After letting the epoxy dry for a day or two I sanded everything flat, up to 220 sandpaper, then finished with several coats of polyurethane.
Step 3: Preparing the Concrete Form
The next step is to build a form and prepare to pour concrete.
I used 3/4" melamine to build the forms because the plastic coating of the melamine releases very easily from the concrete without the use of any release agent, and it makes a very smooth surface. I made the sides of my form 2" high, I wouldn't suggest going any thicker than this because holy cats this thing is heavy. As you will see in the pictures I put a dozen 8" stainless steel bolts into the side of the slab, this is to create a good connection between the wood and concrete and keep the two from separating. I suppose this is a good time to point out that I am casting this upside down, the finished part of my wood is laying face down against the form. This allows me to utilize the smooth surface of the melamine to give me an almost finish concrete when I pull it from the form. I then ran some 2x4's across the width and clamped these down to keep the wood plank flat and pressed up tight against the form to keep concrete from oozing in under the wood. The 2x4's also give me a good point to tie off my rebar so that it is hanging in the middle of the concrete. I used two #4 bars on each side running the length of the table. I would also like to point out that I made a sturdy cart with plenty of support to place this form on so I could move it around, make sure you have a sturdy base since this will literally weigh hundreds of pounds and you don't want your form sagging or breaking.
Step 4: Pouring the Concrete
The next step is to actually pour the concrete into the form. Sorry I don't have any good pictures of the actual pouring process, I was doing this as a one man operation and this stage is very time sensitive so I wasn't able to stop and take pictures. I also kinda forgot to because I'm an idiot.
I used a black liquid concrete dye to give it a good dark color, there are other color options and this is totally a personal preference. The concrete mix is the part that can vary the most in this project. You can find countless sources online of what mix to use and different additives. My Menards store actually sells a "countertop" concrete mix, I used this for my parent's coffee table and it turned out great. I used the cheapest concrete mix they had for my dining table, and it turned out great. So take that for what it's worth. I think if I were to make another table I would make my own mix just using portland cement and sand, I like the smooth consistency of the monotone colored areas that don't show any aggregate. I will talk more about the agg later.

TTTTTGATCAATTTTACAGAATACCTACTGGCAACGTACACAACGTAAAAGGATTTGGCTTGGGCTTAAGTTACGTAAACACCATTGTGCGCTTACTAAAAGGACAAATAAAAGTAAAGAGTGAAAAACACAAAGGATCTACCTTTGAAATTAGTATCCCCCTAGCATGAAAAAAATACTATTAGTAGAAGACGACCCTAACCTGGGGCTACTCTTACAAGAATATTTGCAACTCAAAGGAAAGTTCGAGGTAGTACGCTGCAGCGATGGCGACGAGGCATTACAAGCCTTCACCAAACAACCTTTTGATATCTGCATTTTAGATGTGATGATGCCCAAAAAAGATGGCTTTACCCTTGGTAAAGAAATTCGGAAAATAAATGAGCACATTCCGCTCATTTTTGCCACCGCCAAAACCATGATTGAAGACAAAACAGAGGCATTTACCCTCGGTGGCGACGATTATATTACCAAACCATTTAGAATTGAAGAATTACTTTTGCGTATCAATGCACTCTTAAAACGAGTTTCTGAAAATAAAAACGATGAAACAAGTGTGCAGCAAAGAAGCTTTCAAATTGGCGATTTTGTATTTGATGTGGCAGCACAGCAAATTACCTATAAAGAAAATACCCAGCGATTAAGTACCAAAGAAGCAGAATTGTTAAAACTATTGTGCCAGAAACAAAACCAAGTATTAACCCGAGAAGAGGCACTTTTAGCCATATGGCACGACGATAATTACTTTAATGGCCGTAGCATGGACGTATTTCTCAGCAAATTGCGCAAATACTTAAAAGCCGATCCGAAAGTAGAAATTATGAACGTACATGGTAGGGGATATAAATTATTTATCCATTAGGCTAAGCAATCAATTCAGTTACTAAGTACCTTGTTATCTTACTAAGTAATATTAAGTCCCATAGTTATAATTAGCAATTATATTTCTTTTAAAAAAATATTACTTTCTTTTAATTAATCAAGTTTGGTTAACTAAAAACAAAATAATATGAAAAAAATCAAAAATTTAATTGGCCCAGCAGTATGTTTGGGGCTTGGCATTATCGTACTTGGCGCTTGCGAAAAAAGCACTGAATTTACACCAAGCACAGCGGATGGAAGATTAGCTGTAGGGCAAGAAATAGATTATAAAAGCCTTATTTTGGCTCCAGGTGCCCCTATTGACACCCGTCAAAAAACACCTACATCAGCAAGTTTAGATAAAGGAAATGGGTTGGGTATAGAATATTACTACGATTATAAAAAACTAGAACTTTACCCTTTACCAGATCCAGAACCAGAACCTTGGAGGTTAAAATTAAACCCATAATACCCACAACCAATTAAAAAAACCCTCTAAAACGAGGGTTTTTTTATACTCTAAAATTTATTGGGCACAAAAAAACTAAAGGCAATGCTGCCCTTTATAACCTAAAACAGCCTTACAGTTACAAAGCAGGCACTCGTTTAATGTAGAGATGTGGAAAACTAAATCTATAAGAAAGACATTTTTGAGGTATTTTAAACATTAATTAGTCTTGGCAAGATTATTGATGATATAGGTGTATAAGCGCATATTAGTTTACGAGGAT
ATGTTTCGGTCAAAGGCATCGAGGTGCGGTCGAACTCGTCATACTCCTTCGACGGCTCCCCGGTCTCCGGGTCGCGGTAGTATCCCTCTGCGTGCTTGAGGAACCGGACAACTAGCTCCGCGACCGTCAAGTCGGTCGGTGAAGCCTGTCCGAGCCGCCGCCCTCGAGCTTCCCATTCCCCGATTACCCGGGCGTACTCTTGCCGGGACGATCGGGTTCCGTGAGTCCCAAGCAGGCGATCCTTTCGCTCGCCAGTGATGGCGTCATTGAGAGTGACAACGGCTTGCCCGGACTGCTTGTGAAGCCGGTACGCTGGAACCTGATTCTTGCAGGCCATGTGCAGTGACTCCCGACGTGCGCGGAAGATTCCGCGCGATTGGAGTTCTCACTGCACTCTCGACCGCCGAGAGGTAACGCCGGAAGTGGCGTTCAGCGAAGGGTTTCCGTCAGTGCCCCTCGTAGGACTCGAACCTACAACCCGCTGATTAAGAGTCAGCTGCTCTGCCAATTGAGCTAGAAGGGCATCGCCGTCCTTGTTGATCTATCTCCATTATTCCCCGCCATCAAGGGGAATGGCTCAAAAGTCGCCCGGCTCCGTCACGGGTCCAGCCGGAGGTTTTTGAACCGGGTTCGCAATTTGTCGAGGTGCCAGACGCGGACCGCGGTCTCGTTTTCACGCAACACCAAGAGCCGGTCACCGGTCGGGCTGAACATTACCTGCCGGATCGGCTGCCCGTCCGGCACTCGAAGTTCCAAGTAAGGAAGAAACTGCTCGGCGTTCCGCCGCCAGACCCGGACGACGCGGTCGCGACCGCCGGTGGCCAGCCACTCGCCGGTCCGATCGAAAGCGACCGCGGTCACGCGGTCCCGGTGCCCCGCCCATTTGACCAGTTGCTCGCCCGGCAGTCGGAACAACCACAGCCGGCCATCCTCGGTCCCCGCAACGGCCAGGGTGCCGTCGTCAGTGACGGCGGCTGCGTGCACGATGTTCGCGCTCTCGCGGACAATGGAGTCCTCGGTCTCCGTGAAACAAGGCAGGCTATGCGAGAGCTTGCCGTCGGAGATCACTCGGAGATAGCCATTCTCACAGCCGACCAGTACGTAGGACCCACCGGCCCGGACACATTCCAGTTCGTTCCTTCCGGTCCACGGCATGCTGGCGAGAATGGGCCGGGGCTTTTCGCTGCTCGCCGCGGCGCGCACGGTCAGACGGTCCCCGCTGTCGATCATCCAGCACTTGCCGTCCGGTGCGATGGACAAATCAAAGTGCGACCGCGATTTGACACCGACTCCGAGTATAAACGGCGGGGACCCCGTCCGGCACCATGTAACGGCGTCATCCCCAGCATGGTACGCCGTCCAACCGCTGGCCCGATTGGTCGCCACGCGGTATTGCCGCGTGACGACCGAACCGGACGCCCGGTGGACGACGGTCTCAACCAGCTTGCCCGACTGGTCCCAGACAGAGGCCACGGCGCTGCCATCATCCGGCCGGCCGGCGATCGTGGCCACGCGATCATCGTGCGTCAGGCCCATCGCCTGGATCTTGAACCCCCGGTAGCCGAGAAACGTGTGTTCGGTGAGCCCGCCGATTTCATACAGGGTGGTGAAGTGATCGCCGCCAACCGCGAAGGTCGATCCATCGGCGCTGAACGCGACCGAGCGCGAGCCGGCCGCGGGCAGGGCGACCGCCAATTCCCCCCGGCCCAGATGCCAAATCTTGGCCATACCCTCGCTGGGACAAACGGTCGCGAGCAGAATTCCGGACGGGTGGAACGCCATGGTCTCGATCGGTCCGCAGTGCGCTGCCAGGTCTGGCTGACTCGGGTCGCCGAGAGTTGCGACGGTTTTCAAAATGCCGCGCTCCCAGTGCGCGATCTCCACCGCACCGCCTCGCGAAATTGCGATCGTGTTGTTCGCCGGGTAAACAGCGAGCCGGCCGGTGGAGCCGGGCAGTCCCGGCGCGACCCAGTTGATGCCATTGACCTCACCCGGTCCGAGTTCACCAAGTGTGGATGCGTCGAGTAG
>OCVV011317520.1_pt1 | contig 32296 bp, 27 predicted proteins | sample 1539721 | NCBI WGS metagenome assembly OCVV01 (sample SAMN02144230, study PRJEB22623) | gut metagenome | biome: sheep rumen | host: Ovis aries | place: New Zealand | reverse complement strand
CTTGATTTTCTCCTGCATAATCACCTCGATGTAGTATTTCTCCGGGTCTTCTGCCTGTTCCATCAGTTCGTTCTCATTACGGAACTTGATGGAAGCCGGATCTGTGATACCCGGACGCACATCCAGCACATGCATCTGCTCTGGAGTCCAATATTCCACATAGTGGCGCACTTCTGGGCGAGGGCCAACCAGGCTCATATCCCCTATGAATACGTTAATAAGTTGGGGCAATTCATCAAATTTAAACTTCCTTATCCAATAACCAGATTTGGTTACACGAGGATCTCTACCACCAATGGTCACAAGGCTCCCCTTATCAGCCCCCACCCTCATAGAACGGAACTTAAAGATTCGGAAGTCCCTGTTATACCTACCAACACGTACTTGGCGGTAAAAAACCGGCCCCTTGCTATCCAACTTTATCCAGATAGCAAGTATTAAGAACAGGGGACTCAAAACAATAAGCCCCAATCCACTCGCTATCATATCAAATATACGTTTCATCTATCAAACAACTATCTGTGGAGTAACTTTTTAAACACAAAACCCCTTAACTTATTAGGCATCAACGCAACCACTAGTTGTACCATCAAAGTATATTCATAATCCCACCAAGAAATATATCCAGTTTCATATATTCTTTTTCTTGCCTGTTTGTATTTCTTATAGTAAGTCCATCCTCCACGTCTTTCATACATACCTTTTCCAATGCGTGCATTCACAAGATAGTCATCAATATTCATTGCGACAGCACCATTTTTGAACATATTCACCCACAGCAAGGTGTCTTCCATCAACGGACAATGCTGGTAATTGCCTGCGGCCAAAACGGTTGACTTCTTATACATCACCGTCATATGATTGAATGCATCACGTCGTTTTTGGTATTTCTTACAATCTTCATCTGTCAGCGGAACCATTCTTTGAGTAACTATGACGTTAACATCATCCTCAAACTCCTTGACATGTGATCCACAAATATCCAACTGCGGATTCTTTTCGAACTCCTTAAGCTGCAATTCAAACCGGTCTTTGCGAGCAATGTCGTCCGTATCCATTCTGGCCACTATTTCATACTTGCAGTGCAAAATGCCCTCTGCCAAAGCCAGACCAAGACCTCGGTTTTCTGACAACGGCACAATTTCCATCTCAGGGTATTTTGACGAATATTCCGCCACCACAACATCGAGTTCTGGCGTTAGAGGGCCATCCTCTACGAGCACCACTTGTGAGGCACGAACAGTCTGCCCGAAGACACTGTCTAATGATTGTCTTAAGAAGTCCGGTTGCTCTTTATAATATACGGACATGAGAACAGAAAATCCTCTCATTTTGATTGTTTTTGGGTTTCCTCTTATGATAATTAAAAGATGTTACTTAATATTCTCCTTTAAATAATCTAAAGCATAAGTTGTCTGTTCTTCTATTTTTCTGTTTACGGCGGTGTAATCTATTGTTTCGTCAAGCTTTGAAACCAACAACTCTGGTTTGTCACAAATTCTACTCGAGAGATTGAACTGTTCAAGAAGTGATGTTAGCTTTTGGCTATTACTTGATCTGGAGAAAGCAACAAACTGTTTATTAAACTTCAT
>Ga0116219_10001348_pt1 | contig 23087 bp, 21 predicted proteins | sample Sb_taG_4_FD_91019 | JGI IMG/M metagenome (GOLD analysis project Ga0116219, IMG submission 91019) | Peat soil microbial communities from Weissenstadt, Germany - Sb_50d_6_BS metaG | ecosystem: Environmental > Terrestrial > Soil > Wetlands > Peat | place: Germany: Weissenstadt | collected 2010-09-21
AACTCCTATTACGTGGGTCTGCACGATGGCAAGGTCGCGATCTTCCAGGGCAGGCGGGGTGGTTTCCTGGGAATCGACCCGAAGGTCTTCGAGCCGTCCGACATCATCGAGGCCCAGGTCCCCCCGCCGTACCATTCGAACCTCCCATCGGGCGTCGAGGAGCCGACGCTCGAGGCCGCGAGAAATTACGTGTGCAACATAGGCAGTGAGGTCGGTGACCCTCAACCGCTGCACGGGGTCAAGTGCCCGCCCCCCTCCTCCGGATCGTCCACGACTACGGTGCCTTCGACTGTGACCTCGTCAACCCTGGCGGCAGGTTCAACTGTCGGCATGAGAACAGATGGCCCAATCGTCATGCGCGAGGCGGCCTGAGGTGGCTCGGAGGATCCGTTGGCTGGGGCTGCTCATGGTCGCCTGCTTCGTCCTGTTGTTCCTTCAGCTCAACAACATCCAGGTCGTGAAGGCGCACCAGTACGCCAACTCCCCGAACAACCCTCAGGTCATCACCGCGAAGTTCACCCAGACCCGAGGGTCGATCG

Mix up your concrete and color before pouring into the mold. I tried to use as little water as possible to give me a stronger mix, but this was a mistake. Add enough water to make your pour very workable, it will still be plenty strong, I would say you're looking for a runny outmeal texture, not the peanut butter I tried to work into my forms. Work fast, the premix concretes set up quick. When you get it all poured in you will want to vibrate to get out as much air bubbles as you can, and to get the concrete flowing into all the nooks and crannies. I used a vibratory sander without sandpaper on it, runnining it all along the outside of the form. Level it out as best you can, but it doesn't need to be perfect because you can grind it smooth later. Cover it in plastic to keep the moisture from evaporating too quickly and let it sit for a few days, if it is very hot and dry I would suggest dampening the surface with a sponge a couple times a day.
Step 5: Finishing the Concrete
After you have left the concrete to cure at least a few days in the form you can take off the form and start the concrete finishing process. Concrete finishing is another one of those things that can be done a number of different ways, so I would suggest doing a little research online to find a process that seems best for you and the tools you have available.